Although there are many advantages of decentralized peer-to-peer systems compared to server based networks, most existing file sharing systems still employ a centralized architecture. In order to compare these two paradigms, as a case study, we conduct measurements in the eDonkey and the Kad network—two of the most popular peer-to-peer systems in use today. We re-engineered the eDonkey protocol and integrated two modified servers into the eDonkey network in order to monitor traffic. Additionally, we implemented a Kad client exploiting a design weakness to spy on the traffic at arbitrary locations in the ID space. We study the spacial and temporal distributions of the peers’ activities and also examine the searched contents. Finally, we discuss problems related to the collection of such data sets and investigate techniques to verify the representativeness of the measured data.


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Structures and Algorithms for Peer-to-Peer Cooperation. Moritz Steiner. (2008)
http://madoc.bib.uni...teinerDiss2.pdf

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Btw, I just found out that there are two reports with the title 'ID Repetition in Kad'. One of them is called technical report which i linked to in my previous post. I've edited the post and added the other one too.



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This post has been edited by Nissenice: 03 August 2009 - 02:20 AM

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Posted 04 August 2009 - 06:24 AM

b]Evaluating and improving the content access in KAD.[/b] Moritz Steiner, Damiano Carra and Ernst W. Biersack. (2009)
http://www.springerl...55/fulltext.pdf

Quote

Abstract. We analyze in detail the content retrieval process in kad. kad implements content search (publish and retrieval) functions that use the Kademlia Distributed Hash Table for content routing. Node churn is quite common in peer-to-peer systems and results in information loss and stale routing table entries. To deal with node churn, kad issues parallel route requests and publishes multiple redundant copies of each piece of information. We identify the key design parameters in kad and present an analytical model to evaluate the impact of changes in the values of these parameters on the overall lookup latency and message overhead. Extensive measurements of the lookup performance using an instrumented client allow us to validate the model. The overall lookup latency is in most cases 5 s or larger. We elucidate the cause for such high lookup latencies and propose an improved scheme that significantly decreases the overall lookup latency without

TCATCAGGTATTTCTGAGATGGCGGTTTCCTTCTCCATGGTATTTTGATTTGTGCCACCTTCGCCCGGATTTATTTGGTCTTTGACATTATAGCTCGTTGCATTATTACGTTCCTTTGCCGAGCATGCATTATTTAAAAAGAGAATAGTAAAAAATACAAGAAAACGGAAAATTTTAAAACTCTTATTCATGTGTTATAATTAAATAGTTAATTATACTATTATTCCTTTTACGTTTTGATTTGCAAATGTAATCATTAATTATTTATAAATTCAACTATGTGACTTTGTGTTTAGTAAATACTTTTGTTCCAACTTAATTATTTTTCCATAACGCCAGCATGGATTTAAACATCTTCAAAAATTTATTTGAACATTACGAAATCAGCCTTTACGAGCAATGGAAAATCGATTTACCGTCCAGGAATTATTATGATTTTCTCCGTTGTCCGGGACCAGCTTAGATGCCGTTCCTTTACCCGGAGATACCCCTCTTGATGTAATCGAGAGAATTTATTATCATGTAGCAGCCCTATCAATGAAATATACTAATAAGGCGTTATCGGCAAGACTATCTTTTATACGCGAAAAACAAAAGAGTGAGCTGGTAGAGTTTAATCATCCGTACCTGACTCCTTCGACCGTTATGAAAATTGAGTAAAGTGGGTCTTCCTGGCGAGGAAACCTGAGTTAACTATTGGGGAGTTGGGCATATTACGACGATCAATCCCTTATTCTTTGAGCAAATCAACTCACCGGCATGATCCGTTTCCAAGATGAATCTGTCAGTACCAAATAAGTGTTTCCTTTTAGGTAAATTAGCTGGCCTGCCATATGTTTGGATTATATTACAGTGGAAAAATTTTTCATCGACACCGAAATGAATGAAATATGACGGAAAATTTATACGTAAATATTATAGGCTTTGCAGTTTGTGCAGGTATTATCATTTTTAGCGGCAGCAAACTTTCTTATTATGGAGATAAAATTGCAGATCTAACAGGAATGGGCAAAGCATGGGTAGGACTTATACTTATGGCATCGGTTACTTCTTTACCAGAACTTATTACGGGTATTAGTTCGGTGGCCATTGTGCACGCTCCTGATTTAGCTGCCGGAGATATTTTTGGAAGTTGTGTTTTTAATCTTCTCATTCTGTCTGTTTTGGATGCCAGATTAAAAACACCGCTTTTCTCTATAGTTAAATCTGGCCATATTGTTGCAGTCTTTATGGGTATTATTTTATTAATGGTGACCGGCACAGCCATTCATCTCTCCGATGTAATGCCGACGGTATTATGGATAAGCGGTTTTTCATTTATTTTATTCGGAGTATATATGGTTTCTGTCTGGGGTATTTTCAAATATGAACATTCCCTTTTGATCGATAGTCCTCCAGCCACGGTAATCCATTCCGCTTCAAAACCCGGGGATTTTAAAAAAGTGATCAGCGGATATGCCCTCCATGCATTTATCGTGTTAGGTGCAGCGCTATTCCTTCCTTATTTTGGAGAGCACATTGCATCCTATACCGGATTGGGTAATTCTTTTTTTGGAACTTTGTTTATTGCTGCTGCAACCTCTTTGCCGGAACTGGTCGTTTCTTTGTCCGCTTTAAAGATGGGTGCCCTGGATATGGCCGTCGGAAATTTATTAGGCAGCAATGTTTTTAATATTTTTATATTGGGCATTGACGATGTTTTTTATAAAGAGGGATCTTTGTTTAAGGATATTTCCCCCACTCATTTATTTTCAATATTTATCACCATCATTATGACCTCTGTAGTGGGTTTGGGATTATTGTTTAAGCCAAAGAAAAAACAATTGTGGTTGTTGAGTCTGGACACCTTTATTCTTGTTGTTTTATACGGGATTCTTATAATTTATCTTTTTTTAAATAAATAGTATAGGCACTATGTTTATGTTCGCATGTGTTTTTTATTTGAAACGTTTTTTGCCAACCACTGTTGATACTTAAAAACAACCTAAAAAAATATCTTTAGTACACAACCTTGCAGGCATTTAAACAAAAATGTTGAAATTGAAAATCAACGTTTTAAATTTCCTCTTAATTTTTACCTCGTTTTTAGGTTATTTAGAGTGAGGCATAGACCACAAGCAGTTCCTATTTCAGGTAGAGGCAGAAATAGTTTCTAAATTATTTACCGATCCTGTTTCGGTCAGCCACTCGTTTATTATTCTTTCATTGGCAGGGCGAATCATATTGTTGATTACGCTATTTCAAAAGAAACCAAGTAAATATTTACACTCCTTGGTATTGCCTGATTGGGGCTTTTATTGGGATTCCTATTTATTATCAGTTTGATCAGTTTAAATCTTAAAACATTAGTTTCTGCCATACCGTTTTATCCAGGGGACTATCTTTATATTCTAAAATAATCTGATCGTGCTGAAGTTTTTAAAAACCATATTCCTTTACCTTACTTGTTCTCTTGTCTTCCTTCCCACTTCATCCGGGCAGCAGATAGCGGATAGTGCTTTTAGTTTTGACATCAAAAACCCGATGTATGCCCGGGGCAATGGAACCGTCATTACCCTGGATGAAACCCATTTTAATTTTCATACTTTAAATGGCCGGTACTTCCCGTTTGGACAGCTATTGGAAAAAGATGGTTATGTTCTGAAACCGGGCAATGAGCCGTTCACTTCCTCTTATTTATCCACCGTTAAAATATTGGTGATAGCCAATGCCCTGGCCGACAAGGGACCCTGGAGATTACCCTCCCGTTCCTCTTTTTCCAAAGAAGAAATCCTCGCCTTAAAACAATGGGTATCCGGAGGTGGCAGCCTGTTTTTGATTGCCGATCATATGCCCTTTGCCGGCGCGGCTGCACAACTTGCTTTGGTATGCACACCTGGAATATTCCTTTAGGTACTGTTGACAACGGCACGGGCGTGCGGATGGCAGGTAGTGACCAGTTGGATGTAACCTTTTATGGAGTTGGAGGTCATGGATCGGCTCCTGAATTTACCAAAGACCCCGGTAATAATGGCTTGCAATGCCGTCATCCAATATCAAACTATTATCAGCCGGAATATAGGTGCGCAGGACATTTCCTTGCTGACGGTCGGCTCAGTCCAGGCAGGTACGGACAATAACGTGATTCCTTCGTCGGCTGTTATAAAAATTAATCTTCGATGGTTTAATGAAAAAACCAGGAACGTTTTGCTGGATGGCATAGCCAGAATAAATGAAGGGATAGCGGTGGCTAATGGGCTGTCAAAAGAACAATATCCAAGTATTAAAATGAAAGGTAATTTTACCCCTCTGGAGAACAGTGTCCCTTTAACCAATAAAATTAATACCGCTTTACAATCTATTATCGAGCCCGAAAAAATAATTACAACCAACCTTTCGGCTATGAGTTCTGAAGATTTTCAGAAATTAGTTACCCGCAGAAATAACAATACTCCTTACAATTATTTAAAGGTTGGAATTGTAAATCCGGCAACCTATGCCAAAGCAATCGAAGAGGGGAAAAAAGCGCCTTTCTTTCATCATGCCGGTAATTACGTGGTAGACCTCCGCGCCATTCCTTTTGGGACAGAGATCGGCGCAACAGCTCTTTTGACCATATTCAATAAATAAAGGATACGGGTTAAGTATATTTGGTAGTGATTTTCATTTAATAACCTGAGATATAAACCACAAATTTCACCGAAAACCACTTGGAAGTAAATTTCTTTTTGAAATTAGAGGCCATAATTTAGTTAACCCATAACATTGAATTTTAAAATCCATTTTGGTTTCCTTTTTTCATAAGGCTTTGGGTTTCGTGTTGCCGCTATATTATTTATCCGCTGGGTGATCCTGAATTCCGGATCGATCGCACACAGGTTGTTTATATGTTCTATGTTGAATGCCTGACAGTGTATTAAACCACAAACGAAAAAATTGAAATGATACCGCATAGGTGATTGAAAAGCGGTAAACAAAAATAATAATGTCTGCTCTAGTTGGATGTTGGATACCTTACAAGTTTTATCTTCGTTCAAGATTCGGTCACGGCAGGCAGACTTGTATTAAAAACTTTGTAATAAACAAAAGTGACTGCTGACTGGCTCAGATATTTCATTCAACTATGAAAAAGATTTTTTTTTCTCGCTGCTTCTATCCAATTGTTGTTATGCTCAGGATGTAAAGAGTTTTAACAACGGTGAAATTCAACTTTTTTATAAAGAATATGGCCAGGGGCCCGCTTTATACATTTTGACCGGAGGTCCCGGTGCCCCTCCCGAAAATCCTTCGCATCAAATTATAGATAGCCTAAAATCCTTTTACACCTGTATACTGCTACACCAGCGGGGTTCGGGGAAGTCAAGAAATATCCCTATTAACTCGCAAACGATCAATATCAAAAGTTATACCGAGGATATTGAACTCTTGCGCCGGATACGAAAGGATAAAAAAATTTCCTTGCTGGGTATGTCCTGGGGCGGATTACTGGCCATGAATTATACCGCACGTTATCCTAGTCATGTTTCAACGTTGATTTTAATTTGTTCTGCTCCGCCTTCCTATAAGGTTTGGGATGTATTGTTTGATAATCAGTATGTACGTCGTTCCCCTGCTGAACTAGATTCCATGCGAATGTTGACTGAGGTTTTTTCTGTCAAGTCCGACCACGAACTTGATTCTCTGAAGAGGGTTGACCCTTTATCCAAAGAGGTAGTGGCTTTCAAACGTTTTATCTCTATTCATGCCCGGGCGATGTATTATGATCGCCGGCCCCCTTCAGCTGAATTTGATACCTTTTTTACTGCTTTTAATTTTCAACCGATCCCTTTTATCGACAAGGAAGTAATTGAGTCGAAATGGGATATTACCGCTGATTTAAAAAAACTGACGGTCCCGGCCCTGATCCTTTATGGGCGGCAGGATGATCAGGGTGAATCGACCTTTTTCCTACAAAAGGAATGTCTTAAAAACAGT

increasing the overhead.

This one I find particular interesting as it confirms some of the findings I've done when improving my FastKAD algorithm.

For example I can confirm that more than 80% of the contacts respond within 700ms as my latest code calculates on the fly how long to wait for a contact to respond with a 95% confidence, and I've seen times as low as 550ms. It fluctuates up and down a bit as different parts of the world are awake at different times of the day.

An other thing is the parallell-ism of the search algorithm. Normally eMule search 3 different paths to the target. But if you modify the algorithm to always search the contacts closest to the target, results can be obtained with only 8 contact lookups. I've have been able to complete one search for a popular keyword with only 3 contact lookups. However if the keyword is rare so not enought result is returned (or a store operation that need the 10 closest contacts) the number of contacts that need to be looked up become very close to the amount for the original algorithm.

What I don't see the report mentioning is that the searching algorithm can be speed up significantly if you always keep n number lookup requests in flight. Also, having the lookups to timeout individualy allows to fire new lookups much faster.

From the tests I've done I did see that the time before a result arrived could be cut down to occur within 200 milliseconds (if forcing the "store" operation when the closest contacts known have responded) for a very popular keyword to 3 seconds for a rare one.

/netfinity
eMule v0.50a [NetF WARP v0.3a]
- Compiled for 32 and 64 bit Windows versions
- Optimized for fast (100Mbit/s) Internet connections
- Faster file completion via Dynamic Block Requests and dropping of stalling sources
- Faster searching via KAD with equal or reduced overhead
- Less GUI lockups through multi-threaded disk IO operations
- VIP "Payback" queue
- Fakealyzer (helps you chosing the right files)
- Quality Of Service to keep eMule from disturbing VoIP and other important applications (Vista/7/8 only!)